Cinematic Releases: Dark Glasses (2022) - Reviewed

Courtesy of Vision Distribution
When we last saw the Italian giallo maestro Dario Argento, that grandmaster of horror behind such revered classics as The Bird with the Crystal Plumage, Suspiria and Tenebrae, he hit a creative rock bottom with the misbegotten 2012 Dracula 3D film.  While the years since saw renewed interest in the director’s oeuvre followed by a controversial remake of his most beloved title Suspiria, creatively speaking Argento more or less retired from film directing altogether after the disastrous critical and commercial release of his 3D film which made the maestro’s output look amateurish. 
 
Then COVID hit and the director’s friend, fellow French provocateur Gaspar Noe, suffered a near-fatal brain hemorrhage which spawned that director’s most respectable film to date, the dementia drama Vortex.  In it, Dario Argento in his first leading role as an actor plays an elderly husband living with his wife who begins succumbing to dementia, meanwhile Argento’s character gradually begins developing respiratory problems. 

 
A searing existential work about what awaits us all as we move into elderly aging, the film proved to be a creative hit for Argento and not long after being released to critical acclaim (rare for Noe), Argento found himself reinvigorated by the experience and then immediately proceeded to write and direct his first feature in almost ten years.  Though the aptly named Occhiali Neri or Dark Glasses reposits the director into familiar throwback giallo territory, it is nevertheless a welcome if not somewhat shaky return to form that makes you forget about his last picture.
 
Based on a script dating back to 2002 before the original film’s producer declared bankruptcy and shelved the project before being rediscovered by daughter Asia Argento years later (who also co-stars and serves as an associate producer), the film concerns an Italian escort named Diana (Ilenia Pastorelli) who one night after leaving a difficult client finds herself under attack by a serial murderer.  Narrowly escaping a car crash which leaves her blinded, she befriends a young Chinese boy (Andrea Zhang) who becomes her only source of sight and help in trying to track down the killer with what little means they have before more bodies fall.

 
Typical Argento fare that feels more like a career summation than bringing anything particularly new to the table, Dark Glasses is something of a greatest hits compilation with many noticeable callouts to Suspiria and Tenebrae.  In the time-honored tradition of giallo, the film is also a glittery travelogue through contemporary Rome, showing off the location and culture while still telling a survival horror story.  The performances by the unlikely two leads Pastorelli and Zhang are generally good with Pastorelli doing a decent job pulling off the blindness look.  Also worth mentioning are the effects teams’ grisly gore and bloodletting though seasoned giallo fans are unlikely to be surprised by anything here.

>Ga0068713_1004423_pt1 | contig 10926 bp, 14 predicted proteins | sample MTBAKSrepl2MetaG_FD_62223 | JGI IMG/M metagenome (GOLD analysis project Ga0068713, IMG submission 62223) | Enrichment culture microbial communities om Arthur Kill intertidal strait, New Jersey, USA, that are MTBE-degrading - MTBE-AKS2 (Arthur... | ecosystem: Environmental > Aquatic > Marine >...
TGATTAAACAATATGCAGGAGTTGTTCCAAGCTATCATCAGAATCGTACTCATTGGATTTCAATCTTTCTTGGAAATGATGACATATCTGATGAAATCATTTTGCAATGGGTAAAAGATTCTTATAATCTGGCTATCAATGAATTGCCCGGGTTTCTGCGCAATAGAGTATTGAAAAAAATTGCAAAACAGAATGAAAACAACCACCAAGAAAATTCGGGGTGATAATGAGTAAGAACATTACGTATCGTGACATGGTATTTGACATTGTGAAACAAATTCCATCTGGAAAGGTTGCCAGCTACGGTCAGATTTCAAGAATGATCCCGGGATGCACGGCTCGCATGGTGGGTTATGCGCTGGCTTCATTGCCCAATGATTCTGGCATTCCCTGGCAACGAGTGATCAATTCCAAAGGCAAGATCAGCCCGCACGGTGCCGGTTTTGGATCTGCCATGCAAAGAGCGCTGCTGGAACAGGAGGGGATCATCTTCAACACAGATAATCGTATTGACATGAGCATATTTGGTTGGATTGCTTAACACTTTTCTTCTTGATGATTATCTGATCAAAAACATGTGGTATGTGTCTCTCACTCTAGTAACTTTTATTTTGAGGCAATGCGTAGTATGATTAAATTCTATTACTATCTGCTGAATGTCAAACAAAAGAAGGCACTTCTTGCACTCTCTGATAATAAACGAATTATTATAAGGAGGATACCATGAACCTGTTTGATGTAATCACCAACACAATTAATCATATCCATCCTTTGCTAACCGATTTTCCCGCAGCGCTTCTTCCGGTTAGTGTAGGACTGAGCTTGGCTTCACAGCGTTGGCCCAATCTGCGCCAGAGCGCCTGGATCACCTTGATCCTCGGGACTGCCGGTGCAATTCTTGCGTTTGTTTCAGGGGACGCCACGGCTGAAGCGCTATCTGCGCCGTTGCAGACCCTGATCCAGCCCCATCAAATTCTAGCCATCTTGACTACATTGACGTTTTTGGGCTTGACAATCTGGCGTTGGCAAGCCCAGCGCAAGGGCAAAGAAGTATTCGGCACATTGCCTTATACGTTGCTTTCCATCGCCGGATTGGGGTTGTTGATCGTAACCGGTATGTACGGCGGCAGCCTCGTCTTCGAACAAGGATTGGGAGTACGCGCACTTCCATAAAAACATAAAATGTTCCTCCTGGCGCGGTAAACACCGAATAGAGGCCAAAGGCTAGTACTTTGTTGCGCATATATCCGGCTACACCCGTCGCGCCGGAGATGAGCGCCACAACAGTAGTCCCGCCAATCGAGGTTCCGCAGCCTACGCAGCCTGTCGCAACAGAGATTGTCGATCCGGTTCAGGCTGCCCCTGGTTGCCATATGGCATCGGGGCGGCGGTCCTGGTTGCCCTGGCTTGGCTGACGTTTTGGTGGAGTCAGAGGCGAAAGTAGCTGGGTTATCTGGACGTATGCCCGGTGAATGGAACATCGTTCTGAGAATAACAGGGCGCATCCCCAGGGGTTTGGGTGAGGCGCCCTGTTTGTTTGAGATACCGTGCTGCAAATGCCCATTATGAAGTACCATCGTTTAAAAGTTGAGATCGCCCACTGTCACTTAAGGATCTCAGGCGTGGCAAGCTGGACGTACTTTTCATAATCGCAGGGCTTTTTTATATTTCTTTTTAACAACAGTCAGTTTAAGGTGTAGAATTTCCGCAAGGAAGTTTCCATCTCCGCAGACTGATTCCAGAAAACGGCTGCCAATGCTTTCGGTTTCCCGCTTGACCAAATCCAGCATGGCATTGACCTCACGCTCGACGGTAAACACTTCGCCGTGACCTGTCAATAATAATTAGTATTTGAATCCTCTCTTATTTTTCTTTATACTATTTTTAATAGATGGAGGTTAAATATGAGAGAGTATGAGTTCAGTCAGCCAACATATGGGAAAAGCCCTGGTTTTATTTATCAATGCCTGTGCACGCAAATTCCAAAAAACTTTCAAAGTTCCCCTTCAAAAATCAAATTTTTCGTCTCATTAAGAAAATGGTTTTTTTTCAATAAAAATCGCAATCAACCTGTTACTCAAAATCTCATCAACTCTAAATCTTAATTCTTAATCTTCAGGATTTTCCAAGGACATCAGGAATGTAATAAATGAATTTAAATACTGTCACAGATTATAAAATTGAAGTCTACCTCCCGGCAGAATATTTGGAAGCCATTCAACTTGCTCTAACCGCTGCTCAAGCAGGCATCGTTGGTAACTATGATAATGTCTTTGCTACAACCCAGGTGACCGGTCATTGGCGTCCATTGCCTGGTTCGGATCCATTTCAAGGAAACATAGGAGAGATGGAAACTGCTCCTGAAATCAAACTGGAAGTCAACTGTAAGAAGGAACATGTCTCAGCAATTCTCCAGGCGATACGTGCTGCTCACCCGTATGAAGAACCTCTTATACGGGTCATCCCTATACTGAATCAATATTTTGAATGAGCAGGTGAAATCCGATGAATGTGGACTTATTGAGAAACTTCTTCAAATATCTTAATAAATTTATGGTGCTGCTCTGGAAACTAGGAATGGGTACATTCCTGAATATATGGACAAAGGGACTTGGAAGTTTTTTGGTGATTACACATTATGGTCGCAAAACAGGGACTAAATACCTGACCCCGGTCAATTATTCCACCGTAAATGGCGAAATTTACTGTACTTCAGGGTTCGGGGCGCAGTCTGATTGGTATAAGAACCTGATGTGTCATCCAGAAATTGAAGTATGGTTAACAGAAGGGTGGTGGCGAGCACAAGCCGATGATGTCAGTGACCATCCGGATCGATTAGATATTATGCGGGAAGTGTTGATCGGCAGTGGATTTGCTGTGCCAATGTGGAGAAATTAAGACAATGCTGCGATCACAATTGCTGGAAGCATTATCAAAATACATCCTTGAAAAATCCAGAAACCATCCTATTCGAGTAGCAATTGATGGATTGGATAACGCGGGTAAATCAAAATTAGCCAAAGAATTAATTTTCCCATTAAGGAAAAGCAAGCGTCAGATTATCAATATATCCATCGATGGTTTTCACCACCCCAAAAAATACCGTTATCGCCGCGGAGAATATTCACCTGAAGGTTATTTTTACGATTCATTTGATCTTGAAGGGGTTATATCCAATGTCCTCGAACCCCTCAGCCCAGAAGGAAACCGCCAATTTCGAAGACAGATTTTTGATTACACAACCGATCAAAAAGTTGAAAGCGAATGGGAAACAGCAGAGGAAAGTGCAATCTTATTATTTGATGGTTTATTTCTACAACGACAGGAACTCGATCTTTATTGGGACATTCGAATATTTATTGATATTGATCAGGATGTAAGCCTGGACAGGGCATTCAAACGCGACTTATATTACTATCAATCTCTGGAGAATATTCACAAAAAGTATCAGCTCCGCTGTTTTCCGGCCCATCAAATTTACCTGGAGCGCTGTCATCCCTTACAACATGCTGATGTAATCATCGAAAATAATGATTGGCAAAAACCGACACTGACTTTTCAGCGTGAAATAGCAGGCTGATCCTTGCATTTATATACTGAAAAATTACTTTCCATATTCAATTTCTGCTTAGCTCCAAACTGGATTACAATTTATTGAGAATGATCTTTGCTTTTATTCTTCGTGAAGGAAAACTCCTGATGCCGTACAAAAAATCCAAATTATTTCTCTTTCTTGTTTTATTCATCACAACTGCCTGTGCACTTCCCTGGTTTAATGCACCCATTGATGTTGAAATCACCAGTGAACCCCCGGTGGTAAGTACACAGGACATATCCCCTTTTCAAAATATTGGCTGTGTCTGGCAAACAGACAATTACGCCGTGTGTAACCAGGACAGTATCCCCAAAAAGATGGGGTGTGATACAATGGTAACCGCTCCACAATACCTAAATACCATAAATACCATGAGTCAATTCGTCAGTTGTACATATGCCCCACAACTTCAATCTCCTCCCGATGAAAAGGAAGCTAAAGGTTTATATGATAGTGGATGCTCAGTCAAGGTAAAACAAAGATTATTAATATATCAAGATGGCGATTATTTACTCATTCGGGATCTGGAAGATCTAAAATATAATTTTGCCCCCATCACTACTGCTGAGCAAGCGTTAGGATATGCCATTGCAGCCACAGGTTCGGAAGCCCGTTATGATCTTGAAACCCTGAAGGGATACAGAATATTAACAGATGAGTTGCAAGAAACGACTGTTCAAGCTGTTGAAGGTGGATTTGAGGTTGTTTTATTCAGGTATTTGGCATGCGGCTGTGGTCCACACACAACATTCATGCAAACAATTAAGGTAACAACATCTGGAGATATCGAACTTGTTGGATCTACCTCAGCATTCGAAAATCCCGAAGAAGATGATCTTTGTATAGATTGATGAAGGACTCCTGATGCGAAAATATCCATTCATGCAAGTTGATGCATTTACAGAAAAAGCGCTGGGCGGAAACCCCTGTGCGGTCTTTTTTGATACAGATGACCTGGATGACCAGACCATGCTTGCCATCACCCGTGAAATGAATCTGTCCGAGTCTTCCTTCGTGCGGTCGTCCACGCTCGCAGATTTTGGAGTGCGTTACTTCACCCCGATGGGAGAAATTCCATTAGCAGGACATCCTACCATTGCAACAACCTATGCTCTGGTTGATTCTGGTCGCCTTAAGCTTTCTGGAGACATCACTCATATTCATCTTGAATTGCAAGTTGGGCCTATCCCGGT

The real stars are Argento, his cinematographer Matteo Cocco whose anamorphic widescreen lenses distort and bend buildings and hallways unnaturally, and his composer Arnaud Rebotini.  While originally intending for Daft Punk to score the film before their unforeseen breakup dropped them out of the project, Rebotini’s score re-channels many of the familiar beats and notes of Argento’s Goblin musical talents and penchant for synthesizers.  Put together, while not reaching the visual phantasmagoria of Suspiria, is well shot and composed enough for it to still provide striking giallo imagery.

 
Reviews of the film (slated for Autumn 2022 on Shudder) have been across the board with some fans appreciating the director’s return to the chair while also lamenting his seeming inability to make anything new that’s as strong as his 70s and 80s works.  That said, I’ll accept it as an antidote to The Mother of Tears and the aforementioned Dracula 3D experience that almost drove the nails the rest of the way into the coffin for Argento.  While the filmmaker could arguably be losing his touch at the ripe of age of 81, its still refreshing to see the greatest Italian horror director since Mario Bava do his thing one more time. 

--Andrew Kotwicki